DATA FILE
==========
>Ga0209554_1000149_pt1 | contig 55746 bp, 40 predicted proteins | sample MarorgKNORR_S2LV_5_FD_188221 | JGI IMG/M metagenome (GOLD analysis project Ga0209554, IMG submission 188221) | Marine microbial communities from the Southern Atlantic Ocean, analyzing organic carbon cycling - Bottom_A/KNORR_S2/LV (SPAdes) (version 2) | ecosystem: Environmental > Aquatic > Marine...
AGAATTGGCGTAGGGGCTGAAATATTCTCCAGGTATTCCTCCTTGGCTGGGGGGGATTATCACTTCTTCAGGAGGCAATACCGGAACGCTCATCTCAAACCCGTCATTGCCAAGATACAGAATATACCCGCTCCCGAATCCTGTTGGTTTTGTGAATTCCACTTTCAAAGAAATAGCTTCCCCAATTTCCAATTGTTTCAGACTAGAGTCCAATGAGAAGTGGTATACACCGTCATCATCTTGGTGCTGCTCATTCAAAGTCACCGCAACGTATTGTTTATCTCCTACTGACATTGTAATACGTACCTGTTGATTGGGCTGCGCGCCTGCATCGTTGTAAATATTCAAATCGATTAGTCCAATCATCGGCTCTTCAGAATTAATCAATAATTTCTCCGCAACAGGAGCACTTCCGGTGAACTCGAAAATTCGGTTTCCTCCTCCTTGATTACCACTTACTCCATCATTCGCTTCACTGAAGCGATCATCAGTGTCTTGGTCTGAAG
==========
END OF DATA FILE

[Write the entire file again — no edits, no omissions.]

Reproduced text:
>Ga0209554_1000149_pt1 | contig 55746 bp, 40 predicted proteins | sample MarorgKNORR_S2LV_5_FD_188221 | JGI IMG/M metagenome (GOLD analysis project Ga0209554, IMG submission 188221) | Marine microbial communities from the Southern Atlantic Ocean, analyzing organic carbon cycling - Bottom_A/KNORR_S2/LV (SPAdes) (version 2) | ecosystem: Environmental > Aquatic > Marine...
AGAATTGGCGTAGGGGCTGAAATATTCTCCAGGTATTCCTCCTTGGCTGGGGGGGATTATCACTTCTTCAGGAGGCAATACCGGAACGCTCATCTCAAACCCGTCATTGCCAAGATACAGAATATACCCGCTCCCGAATCCTGTTGGTTTTGTGAATTCCACTTTCAAAGAAATAGCTTCCCCAATTTCCAATTGTTTCAGACTAGAGTCCAATGAGAAGTGGTATACACCGTCATCATCTTGGTGCTGCTCATTCAAAGTCACCGCAACGTATTGTTTATCTCCTACTGACATTGTAATACGTACCTGTTGATTGGGCTGCGCGCCTGCATCGTTGTAAATATTCAAATCGATTAGTCCAATCATCGGCTCTTCAGAATTAATCAATAATTTCTCCGCAACAGGAGCACTTCCGGTGAACTCGAAAATTCGGTTTCCTCCTCCTTGATTACCACTTACTCCATCATTCGCTTCACTGAAGCGATCATCAGTGTCTTGGTCTGAAG